Border Agent, Corrections Officer Charged With Helping Traffickers Smuggle Drugs Into U.S.

A U.S. Border Patrol agent and a corrections officer with the Arizona Department of Correction were arrested yesterday on charges that they helped a drug trafficking organization (DTO) smuggle drugs into the United States.

Ivhan Herrera-Chiang, 29, a U.S. Border Patrol agent stationed in Yuma, and Michael Lopez-Garcia, 28, a corrections officer at the Arizona State Prison Complex in San Luis, have been charged with conspiracy to possess a controlled substances with intent to distribute after federal authorities determined the pair had been helping the DTO since 2010.

According to the feds, Herrera would "obtain and disclose sensitive information--including sensor maps, combinations to gates located near the U.S/Mexican border, computer records concerning prior drug seizures, and the identity of confidential informants--to which he had access by virtue of his membership in a Border Patrol intelligence unit."

Lopez, the feds allege, personally smuggled two pounds of crystal meth across the border. He's also accused of guiding cocaine traffickers around border agent patrols and checkpoints.

Lopez also is on the hook for delivering drugs and information obtained by Herrera to people he believed to be members of the DTO. Unfortunately for Lopez and Herrera, the people he delivered the drugs and information to were undercover federal agents.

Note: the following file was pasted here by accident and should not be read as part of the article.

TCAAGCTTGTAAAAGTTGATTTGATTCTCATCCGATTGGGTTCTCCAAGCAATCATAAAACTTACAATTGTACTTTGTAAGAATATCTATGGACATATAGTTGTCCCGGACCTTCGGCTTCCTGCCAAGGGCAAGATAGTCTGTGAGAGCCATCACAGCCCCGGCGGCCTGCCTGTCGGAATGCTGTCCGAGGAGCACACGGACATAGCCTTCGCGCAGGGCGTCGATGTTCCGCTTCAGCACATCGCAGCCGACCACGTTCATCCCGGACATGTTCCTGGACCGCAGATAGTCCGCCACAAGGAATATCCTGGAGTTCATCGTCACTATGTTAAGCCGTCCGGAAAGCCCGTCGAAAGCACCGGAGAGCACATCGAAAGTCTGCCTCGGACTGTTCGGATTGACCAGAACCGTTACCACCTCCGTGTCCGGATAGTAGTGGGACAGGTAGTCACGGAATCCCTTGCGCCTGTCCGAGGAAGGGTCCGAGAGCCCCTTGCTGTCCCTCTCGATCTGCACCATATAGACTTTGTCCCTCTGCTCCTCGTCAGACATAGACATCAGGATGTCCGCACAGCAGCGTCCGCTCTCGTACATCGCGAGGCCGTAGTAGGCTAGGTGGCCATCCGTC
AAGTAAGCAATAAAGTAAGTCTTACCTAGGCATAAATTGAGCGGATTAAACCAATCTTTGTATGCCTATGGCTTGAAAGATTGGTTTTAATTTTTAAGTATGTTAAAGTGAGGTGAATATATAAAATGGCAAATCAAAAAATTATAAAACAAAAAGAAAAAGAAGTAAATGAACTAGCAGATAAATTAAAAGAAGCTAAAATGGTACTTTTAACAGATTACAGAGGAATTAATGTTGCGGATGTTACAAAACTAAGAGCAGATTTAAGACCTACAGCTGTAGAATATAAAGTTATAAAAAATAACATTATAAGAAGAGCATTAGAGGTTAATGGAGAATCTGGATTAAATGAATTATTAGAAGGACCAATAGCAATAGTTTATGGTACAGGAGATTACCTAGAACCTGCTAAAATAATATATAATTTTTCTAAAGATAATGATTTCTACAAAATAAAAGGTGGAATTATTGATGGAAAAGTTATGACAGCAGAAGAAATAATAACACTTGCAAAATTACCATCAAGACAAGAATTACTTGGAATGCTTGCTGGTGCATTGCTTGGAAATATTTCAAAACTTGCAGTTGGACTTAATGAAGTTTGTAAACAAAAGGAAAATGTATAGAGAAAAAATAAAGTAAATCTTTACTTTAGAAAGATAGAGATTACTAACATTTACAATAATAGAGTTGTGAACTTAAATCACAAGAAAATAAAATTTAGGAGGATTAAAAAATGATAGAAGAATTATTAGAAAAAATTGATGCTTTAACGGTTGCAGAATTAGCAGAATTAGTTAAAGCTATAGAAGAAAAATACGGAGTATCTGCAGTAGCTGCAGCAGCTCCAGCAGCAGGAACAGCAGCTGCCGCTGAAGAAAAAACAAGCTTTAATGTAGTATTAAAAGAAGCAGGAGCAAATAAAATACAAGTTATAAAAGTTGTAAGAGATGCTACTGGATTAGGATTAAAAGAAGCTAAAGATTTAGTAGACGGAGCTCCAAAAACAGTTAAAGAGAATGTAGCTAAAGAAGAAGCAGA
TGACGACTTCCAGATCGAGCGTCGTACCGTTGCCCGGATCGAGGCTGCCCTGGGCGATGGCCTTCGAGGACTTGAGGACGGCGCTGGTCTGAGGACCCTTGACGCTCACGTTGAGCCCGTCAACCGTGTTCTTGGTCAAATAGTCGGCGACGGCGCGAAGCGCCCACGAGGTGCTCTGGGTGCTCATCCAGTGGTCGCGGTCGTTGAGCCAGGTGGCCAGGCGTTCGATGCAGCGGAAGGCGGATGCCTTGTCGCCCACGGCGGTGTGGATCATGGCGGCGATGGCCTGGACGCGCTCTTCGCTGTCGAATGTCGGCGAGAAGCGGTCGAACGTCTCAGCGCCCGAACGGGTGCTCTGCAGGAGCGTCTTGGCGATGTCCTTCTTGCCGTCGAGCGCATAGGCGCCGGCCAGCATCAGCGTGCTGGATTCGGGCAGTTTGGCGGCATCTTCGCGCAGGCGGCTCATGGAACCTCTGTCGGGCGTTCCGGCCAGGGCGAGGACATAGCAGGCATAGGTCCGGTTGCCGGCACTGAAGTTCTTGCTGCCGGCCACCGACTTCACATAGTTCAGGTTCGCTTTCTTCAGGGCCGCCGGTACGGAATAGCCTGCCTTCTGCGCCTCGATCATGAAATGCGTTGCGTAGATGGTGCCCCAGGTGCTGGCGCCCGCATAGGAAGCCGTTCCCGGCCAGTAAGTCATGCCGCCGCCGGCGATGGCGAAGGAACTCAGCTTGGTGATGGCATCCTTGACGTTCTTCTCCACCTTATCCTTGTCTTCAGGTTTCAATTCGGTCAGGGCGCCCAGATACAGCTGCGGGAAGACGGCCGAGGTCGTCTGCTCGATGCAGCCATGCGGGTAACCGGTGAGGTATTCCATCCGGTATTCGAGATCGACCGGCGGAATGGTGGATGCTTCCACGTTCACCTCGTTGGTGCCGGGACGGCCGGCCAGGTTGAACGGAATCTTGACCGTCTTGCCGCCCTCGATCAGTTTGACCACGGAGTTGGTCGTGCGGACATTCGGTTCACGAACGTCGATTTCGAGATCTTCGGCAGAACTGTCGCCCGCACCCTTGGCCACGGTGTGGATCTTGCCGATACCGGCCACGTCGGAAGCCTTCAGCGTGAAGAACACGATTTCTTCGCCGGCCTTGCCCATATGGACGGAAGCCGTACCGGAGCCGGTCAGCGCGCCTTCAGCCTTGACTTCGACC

"DHS Office of Inspector General will continue to be committed to working with our law enforcement partners to identify and aggressively investigate all allegations of corruption to protect our borders and the integrity of DHS personnel, programs, and operations," Special Agent in Charge Paul Leonard says in a statement. "Acts of corruption within the Department of Homeland Security represent a threat to our nation and undermine the honest and hardworking employees who strive to maintain the integrity of the Department. Corruption will not be tolerated and those who choose to break the law will be pursued aggressively."

If convicted, Lopez and Herrera face up to life in prison and a $10 million fine.

Department of Corrections spokesman Bill Lamoreaux tells New Times Lopez has been administratively reassigned to a non-contact position with the DOC. An administrative investigation will be conducted, Lamoreaux says.